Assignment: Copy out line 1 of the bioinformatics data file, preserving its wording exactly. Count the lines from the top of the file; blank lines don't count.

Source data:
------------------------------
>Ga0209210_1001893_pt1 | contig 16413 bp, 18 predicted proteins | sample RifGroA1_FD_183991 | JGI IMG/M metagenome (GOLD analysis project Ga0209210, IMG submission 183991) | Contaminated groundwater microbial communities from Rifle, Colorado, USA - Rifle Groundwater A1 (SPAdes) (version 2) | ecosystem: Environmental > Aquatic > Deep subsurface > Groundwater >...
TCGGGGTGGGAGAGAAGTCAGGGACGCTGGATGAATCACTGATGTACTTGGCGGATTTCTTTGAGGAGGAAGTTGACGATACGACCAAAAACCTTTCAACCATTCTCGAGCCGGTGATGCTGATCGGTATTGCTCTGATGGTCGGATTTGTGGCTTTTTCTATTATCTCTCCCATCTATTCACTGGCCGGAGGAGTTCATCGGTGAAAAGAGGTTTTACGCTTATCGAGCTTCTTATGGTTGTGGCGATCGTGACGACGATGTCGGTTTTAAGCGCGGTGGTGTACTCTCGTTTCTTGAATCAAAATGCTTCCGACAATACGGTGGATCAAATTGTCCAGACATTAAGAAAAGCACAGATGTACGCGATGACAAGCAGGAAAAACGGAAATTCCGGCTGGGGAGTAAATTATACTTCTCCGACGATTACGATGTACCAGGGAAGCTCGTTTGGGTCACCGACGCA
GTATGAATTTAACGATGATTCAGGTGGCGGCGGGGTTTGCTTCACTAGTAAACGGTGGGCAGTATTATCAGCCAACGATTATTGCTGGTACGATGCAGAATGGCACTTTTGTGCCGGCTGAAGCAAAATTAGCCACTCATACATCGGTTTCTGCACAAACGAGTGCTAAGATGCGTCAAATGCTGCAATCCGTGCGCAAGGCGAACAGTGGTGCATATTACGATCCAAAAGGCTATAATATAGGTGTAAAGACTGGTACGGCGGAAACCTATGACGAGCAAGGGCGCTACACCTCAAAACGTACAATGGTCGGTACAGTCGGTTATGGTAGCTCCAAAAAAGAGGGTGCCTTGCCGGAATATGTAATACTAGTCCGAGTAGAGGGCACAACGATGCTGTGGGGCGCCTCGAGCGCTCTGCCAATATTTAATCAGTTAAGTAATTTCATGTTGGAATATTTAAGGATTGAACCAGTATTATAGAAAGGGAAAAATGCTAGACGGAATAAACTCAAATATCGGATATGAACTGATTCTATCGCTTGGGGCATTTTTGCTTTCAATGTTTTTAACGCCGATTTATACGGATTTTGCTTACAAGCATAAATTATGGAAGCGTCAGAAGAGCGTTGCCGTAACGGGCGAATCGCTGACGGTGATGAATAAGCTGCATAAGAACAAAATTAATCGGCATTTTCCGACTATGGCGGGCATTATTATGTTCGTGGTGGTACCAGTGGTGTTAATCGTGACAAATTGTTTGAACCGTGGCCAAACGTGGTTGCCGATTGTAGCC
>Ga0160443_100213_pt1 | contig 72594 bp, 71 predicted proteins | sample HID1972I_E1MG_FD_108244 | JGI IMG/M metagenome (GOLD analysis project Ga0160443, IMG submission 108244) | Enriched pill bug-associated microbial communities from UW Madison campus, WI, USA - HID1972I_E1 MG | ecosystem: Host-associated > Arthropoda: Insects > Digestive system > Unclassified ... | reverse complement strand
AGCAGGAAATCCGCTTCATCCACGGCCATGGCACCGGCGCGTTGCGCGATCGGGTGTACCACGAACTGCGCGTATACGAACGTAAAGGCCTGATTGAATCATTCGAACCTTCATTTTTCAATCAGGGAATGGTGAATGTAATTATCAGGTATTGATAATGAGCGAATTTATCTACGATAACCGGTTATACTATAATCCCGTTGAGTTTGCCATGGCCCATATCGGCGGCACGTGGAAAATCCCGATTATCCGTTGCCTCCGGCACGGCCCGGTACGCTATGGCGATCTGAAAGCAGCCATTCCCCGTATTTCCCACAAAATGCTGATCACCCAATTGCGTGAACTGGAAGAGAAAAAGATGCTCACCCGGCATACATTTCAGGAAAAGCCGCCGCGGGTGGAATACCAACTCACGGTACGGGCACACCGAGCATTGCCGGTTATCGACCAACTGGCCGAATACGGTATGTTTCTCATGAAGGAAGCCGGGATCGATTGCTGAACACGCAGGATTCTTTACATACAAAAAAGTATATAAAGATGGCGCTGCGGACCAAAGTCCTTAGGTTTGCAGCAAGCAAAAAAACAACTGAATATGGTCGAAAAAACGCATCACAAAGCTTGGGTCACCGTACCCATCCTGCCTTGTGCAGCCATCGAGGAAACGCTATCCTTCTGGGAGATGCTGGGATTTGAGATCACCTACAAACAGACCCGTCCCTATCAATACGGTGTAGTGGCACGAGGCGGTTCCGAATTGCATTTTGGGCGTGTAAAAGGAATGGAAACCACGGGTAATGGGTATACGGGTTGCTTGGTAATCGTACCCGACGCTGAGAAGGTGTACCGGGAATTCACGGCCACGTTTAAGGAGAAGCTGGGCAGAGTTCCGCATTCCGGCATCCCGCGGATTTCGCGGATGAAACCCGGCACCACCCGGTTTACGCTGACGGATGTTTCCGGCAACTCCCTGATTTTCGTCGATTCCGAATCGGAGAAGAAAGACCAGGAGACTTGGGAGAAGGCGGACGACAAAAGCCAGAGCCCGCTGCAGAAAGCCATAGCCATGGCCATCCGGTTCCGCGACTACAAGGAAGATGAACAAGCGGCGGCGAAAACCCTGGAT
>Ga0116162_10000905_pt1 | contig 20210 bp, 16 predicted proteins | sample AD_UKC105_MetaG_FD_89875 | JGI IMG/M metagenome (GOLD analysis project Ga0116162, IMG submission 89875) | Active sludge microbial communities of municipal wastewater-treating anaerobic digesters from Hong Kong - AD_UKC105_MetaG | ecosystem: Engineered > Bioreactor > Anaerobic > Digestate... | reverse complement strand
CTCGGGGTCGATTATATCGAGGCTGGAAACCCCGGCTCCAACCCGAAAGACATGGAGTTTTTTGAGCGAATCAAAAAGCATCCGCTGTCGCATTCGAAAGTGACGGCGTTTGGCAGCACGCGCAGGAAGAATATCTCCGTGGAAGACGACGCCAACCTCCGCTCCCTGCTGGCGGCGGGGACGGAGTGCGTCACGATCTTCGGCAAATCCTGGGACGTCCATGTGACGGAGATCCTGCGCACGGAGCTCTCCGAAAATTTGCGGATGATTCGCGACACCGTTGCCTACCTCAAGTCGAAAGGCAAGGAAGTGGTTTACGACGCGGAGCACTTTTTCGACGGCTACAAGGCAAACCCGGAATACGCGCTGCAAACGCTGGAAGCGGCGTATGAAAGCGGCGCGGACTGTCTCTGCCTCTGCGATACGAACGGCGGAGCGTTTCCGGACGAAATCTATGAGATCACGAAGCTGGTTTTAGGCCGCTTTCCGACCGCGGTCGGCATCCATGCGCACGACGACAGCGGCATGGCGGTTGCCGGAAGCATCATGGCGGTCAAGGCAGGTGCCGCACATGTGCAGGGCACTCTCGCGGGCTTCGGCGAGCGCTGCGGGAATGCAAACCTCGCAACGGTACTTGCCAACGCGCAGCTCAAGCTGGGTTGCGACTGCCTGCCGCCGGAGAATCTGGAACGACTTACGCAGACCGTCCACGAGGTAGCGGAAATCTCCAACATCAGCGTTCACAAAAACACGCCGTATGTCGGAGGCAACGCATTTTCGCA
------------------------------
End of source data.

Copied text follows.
>Ga0209210_1001893_pt1 | contig 16413 bp, 18 predicted proteins | sample RifGroA1_FD_183991 | JGI IMG/M metagenome (GOLD analysis project Ga0209210, IMG submission 183991) | Contaminated groundwater microbial communities from Rifle, Colorado, USA - Rifle Groundwater A1 (SPAdes) (version 2) | ecosystem: Environmental > Aquatic > Deep subsurface > Groundwater >...